A perfectly reasonable conversation between what could well be two people who know each other quite well (we’ll look at why this conversation wouldn’t necessarily be appropriate between a customer and a barista in a café later) yet there is practically nothing but individual items of vocabulary, with key grammatical meaning communicated by the pronunciation of some of the turns. No verbs, no tenses, no complex inversion of subject and objects to form questions. So what’s going on?
This is, in fact, the way many low-level students might be inclined to communicate when they first learn a language, or how a tourist in Thailand might sound trying to negotiate the complex intricacies of bargaining in the developing world. That said, we can see from this example that most of the central meaning of any message is communicated, not by grammar, but by content words: namely nouns, verbs, adjectives and adverbs.
Ah! You say, But you need to know grammar in order to use verbs!
Yes, this is partly true – but whether someone says two please or yes, I’ll have two please or I’d like two, if it’s not too much bother, please – the key message is the same.
3) Grammar is employed to overcome distance, not achieve accuracy.
So, looking at our example above, how can we say that it is acceptable, but not acceptable at the same time? Well this might be partly explained by challenging a pre-existing assumption that correct grammar usage is an important indicator of accuracy in a language. Well, we would argue that using grammar correctly is not the reason why people are accurate when they speak, and so correct grammar usage is the end result of knowing how to use language.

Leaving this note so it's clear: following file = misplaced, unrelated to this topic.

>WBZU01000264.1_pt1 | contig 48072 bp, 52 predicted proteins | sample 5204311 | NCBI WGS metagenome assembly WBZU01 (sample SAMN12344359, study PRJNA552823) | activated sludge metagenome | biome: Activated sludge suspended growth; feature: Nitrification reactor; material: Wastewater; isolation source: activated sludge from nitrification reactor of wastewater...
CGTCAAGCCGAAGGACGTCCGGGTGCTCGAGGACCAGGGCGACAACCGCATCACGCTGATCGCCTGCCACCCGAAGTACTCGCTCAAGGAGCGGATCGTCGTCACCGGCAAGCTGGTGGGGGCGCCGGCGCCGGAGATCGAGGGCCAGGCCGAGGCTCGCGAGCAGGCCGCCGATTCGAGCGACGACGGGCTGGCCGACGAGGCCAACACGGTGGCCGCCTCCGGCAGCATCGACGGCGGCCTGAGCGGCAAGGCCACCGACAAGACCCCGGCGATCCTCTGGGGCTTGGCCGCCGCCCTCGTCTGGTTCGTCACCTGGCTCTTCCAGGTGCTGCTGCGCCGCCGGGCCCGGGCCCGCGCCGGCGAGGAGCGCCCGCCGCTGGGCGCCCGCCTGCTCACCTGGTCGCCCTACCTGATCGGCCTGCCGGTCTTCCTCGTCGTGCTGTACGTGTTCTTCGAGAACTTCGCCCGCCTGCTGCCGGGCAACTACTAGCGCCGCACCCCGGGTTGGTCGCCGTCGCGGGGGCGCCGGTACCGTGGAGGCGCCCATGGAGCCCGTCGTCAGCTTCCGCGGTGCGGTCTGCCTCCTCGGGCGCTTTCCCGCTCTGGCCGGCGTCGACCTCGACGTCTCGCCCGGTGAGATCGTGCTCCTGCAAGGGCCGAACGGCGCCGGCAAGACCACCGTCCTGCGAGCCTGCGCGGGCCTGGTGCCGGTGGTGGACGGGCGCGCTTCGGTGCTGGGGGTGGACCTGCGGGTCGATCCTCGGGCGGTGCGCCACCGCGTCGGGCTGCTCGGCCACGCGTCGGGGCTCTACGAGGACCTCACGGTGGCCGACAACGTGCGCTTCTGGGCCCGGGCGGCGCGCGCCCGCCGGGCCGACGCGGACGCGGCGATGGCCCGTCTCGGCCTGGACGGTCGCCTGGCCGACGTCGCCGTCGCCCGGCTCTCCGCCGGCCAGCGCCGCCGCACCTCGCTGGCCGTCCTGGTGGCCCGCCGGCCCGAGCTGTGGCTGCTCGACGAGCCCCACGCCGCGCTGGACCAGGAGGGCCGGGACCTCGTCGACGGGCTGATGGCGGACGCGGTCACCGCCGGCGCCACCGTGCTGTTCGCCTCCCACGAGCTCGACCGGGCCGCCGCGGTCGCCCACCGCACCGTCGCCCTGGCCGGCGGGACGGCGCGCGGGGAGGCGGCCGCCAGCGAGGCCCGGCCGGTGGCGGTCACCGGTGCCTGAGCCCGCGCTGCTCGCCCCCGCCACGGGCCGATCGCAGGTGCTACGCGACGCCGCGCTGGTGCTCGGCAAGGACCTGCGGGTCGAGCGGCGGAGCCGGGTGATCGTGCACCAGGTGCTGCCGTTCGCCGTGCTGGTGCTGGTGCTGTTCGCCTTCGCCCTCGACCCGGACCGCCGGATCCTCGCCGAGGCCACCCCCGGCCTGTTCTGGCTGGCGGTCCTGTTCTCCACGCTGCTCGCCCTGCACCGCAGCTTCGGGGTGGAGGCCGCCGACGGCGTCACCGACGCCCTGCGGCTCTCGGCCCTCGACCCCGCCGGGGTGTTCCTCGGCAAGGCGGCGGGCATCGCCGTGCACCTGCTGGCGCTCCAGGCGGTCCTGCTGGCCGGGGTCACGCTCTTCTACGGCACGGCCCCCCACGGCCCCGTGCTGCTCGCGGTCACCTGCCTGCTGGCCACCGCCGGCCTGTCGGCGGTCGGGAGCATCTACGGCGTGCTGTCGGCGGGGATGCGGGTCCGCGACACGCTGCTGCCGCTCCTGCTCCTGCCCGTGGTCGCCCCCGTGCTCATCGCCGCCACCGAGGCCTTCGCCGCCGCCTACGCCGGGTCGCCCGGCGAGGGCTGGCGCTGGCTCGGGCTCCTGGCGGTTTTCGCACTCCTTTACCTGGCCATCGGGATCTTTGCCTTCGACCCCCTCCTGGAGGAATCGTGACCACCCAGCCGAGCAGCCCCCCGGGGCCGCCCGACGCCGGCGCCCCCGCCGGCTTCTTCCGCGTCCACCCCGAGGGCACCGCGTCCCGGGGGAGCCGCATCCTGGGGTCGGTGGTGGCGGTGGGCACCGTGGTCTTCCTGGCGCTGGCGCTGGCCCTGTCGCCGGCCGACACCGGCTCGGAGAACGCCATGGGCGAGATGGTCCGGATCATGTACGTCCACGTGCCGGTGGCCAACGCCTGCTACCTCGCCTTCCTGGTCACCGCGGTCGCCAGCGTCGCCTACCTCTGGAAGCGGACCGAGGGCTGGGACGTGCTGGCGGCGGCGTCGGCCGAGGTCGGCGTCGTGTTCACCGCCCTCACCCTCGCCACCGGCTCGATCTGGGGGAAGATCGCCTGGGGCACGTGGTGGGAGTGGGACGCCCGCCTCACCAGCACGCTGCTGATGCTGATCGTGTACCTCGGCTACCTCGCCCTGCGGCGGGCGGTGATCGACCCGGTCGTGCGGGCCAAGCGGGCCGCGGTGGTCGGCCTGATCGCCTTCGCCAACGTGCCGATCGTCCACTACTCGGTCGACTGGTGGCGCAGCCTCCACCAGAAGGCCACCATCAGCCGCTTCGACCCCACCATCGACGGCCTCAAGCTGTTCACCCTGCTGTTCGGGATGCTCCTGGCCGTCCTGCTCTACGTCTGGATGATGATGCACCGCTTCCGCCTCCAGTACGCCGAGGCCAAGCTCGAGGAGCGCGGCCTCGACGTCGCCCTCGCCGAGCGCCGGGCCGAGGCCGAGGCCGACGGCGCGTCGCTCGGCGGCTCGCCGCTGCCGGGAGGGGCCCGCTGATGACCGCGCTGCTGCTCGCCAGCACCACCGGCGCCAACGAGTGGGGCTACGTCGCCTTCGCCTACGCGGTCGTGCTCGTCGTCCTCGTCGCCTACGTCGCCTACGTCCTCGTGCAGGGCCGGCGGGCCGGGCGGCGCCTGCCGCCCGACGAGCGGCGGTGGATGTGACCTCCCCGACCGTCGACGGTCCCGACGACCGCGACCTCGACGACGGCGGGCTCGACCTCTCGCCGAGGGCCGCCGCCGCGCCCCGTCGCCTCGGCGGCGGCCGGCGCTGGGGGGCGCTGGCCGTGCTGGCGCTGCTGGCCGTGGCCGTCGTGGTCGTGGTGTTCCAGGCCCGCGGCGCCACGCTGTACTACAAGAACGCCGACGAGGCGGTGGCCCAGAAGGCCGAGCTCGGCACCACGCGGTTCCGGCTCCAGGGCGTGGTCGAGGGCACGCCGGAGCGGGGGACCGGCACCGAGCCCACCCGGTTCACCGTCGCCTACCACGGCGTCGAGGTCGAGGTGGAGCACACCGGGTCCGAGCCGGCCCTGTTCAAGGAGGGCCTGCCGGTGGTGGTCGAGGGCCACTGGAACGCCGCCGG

This is important because it might suggest that in fact grammar shouldn’t be the starting point of learning a language, but rather it ought to be what happens as a result of learning the language.
Consider these three examples:
Would you mind opening the door?
He would never listen to me as a child.
Would you do it if you had the chance?
Each of these three sentences contain examples of the past form of the verb “will” and “have”: would and had. However, in which sentence is the speaker actually talking about the past? Number 2, right?
What is the purpose of using the past forms in these other examples? In number one, we are choosing to say “would you mind” as opposed to “do you mind” or even simply “open the door”, each of which has its own unique meaning and implication. By adding these complexities and subtleties, we are in effect creating distance, so as to be perceived as more polite, or less direct, and in many social situations this is an important part of using language appropriately because it shows that we are sensitive to those around us, and the possible ways in which the alternative (but grammatically correct) options might be interpreted. So we can say in this instance, we are trying to create social distance by choosing certain grammar options over others.
In example number 3, what time period exactly are we referring to? Is it the past? The present? The future? All of the above? In this case, we might say that this sentence refers to all time (except perhaps the past) – or that, more specifically, we are using the past form here – would – to create distance from reality. That is, we are talking about something that is purely hypothetical, or removed from reality (or my perception of reality).
But does this just apply to the use of the past forms of English verbs? Not really. Consider the different ways you might ask someone to pass you the salt:
I’d like the salt.
If it’s not too much trouble, would you possibly mind asking the gentleman next to you if he would be able to reach across and lend me…….